Today, the global fight to end tuberculosis (TB) and malaria got an important funding boost from the Australian Government with Minister for Foreign Affairs, Julie Bishop, making a five-year and $75 million commitment to Product Development Partnerships (PDP) funding during the CHOGM meetings in London.
Four not-for-profit PDPs working in tuberculosis (TB) and malaria have each been awarded $18.75 million over the period 2018 to 2022 to facilitate the discovery and development of new and better tools to fight these two diseases by bringing together the best of what both the public and private sector have to offer.
“With TB now the world’s leading infectious killer and drug resistant TB on the rise, this funding could not have come at a more critical time,” says Maree Nutt, CEO of anti-poverty and leading TB advocacy group, RESULTS Australia.
“While it was heartening that the world spent $726 million on TB research in 2016, which was a small increase over previous years, at least $2 billion is needed annually to stay on track with the global goal of ending TB by 2030.”
“This announcement is so important because better tools are urgently needed. Current methods of addressing TB mean we miss the global goal by 150 years. Globally, there were 10.4 million cases and 1.7 million deaths in 2016 while another 4.1 million people affected by TB are currently missed by health services,” adds Ms Nutt.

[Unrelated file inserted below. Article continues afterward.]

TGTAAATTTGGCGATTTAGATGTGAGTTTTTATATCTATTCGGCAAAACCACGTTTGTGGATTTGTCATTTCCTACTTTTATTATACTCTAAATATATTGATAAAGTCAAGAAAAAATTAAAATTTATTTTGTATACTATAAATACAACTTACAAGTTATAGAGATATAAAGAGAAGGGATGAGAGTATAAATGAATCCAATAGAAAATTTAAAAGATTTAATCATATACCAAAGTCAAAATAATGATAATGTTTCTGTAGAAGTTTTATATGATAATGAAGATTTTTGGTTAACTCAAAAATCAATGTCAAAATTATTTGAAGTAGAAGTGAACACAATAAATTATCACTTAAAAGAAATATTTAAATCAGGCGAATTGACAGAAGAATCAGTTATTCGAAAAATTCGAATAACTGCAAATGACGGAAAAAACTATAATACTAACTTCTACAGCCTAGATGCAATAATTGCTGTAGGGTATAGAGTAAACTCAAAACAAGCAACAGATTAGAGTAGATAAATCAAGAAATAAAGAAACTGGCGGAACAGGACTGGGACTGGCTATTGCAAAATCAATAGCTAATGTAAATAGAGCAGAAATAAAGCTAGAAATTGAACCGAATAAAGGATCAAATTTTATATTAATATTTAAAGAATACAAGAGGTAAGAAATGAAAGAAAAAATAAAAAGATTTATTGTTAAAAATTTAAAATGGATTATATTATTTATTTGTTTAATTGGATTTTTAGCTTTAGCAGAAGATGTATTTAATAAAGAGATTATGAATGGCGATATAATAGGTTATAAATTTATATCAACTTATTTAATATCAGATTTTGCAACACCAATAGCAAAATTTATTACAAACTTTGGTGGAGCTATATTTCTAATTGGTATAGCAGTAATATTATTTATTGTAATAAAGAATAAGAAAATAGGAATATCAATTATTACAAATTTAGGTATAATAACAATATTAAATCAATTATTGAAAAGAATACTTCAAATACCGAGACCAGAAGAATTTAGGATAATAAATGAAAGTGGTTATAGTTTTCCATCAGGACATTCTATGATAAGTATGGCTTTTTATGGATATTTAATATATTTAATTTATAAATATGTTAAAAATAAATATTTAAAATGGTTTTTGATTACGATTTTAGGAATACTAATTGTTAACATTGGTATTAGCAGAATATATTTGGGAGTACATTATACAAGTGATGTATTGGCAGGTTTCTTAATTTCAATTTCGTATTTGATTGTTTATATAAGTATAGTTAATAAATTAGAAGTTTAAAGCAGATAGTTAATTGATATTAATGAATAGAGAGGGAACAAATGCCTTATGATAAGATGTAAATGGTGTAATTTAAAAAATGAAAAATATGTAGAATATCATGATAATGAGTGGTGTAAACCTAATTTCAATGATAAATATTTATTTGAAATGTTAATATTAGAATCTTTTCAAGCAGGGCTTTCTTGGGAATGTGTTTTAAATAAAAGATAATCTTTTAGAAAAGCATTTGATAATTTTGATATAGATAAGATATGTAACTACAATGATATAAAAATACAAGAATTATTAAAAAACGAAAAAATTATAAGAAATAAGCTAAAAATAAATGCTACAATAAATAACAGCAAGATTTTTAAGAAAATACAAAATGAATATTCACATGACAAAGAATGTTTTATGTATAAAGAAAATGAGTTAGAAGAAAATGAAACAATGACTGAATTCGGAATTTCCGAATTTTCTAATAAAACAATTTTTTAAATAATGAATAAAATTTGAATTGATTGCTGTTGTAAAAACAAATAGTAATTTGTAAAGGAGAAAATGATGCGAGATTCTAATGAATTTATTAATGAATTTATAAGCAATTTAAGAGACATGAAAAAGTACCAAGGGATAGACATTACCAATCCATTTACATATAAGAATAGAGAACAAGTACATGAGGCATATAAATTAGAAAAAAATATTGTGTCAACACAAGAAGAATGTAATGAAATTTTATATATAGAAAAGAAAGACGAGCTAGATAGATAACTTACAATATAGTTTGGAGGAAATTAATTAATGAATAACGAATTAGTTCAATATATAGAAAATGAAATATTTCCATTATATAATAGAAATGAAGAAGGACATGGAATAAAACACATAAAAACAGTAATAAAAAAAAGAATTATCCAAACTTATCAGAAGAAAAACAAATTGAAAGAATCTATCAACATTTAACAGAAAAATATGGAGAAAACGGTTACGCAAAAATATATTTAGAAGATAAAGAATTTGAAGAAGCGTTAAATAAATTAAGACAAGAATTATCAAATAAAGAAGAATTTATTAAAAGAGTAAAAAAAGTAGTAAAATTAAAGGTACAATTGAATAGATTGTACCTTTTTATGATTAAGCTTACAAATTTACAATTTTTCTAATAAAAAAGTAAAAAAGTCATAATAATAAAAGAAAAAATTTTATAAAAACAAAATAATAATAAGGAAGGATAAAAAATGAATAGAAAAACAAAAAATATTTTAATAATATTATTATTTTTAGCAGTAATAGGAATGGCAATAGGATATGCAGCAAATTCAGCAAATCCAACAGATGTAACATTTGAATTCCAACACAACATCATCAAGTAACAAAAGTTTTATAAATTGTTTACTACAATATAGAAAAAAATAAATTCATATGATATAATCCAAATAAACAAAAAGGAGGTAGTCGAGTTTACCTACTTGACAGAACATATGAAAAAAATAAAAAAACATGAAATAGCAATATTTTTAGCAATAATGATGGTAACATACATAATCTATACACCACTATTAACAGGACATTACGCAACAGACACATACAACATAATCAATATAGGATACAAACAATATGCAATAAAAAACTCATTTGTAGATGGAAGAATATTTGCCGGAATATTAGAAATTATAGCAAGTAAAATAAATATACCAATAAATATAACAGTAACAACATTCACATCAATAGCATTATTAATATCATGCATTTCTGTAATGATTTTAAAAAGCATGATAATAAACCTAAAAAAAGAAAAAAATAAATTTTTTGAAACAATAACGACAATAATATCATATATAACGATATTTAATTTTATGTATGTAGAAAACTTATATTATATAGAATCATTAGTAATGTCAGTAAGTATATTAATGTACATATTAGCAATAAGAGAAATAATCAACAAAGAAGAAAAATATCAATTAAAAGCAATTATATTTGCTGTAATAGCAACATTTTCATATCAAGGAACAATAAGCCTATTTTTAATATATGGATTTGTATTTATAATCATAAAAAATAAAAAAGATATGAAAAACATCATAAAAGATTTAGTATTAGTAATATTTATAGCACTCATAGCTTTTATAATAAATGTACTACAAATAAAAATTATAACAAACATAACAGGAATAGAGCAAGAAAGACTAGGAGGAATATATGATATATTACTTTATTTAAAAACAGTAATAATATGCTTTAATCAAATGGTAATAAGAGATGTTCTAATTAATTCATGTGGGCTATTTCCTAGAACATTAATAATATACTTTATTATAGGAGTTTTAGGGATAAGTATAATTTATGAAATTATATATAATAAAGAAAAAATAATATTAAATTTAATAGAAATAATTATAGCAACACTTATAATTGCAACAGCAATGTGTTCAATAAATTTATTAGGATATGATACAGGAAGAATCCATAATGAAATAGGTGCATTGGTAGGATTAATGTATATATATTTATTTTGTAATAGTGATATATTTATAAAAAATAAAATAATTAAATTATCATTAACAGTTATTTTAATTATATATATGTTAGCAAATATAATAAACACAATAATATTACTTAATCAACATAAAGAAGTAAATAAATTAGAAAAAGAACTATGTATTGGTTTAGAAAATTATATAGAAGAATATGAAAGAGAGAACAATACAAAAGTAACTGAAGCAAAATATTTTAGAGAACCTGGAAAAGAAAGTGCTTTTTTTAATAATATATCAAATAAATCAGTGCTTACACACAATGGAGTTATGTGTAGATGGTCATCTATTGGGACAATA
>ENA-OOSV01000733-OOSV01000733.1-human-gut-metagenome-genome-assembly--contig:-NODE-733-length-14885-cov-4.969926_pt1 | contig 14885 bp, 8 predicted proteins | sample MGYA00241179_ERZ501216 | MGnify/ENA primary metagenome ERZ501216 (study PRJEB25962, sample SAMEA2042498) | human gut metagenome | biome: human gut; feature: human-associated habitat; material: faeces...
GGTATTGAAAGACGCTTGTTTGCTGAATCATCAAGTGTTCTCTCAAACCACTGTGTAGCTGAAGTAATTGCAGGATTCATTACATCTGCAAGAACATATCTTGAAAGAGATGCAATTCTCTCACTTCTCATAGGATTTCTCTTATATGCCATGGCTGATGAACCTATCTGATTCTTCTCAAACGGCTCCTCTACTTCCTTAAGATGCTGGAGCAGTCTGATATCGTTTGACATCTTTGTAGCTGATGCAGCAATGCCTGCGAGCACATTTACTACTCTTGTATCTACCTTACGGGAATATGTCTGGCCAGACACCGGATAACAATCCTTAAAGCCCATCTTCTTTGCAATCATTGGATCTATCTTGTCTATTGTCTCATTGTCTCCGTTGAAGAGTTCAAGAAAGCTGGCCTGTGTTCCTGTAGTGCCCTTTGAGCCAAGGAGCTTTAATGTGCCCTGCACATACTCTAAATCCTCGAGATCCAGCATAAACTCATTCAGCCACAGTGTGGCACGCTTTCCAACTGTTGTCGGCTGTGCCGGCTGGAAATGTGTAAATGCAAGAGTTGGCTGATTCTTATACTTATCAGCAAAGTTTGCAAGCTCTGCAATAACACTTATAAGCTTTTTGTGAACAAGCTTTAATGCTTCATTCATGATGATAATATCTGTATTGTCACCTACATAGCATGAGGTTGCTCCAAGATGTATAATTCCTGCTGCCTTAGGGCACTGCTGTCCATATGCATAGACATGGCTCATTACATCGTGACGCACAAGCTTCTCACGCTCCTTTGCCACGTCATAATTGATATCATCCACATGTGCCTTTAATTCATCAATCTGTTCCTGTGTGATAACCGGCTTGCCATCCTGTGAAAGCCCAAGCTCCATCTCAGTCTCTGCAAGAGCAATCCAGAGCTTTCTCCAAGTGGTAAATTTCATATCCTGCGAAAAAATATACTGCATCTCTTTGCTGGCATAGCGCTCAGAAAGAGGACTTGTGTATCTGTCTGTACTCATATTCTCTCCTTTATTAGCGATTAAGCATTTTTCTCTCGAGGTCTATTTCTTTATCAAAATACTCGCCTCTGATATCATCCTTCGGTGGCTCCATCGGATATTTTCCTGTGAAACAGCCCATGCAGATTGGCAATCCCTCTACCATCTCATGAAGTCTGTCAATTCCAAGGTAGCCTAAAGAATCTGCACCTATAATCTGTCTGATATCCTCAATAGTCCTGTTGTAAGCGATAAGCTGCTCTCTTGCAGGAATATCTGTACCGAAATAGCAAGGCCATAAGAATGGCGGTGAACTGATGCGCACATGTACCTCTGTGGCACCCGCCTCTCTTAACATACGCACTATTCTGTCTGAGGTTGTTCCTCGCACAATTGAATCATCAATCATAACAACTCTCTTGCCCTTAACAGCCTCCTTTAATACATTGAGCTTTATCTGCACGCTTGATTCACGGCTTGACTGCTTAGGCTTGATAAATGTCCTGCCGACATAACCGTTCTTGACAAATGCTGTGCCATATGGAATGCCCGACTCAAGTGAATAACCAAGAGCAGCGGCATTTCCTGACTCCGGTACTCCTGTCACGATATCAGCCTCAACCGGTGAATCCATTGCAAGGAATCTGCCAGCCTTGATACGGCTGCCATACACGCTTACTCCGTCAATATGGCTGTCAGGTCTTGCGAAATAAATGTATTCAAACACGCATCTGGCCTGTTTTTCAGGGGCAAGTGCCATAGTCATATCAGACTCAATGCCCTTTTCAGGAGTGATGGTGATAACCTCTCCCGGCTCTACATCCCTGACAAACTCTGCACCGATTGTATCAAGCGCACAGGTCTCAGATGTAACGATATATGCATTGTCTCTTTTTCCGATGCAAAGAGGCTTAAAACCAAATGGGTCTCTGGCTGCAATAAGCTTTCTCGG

This funding will allow the Foundation for Innovative New Diagnostics (FIND) to accelerate the development and adoption of better diagnostic tools and testing protocols for TB and malaria. TB Alliance will use it’s funding to research new TB drugs and treatment regimens, including for drug-resistant TB.
Relatively few new tools have been developed for TB over the past 40 years. However recent investments in TB R&D have already brought about diagnostic tools such as GeneXpert and a shorter treatment regimen for drug resistant TB. Faster diagnosis and shorter treatment times have already changed the lives of many people who have been able to start and then complete treatment.
Work by the TB Alliance has led to identifying shorter and less toxic courses of treatment. This is critical for people with drug resistant TB who currently risk hearing loss, infertility and other serious side effects of medication.
The need to address TB is seen as such a global priority that the UN will convene a High Level Meeting on TB for this September. It will be the most significant political meeting ever held on TB.
Australia can build on today’s significant announcement by ensuring the Prime Minister attends the UN HLM to show that Australia is a leader in the fight to END TB. ”
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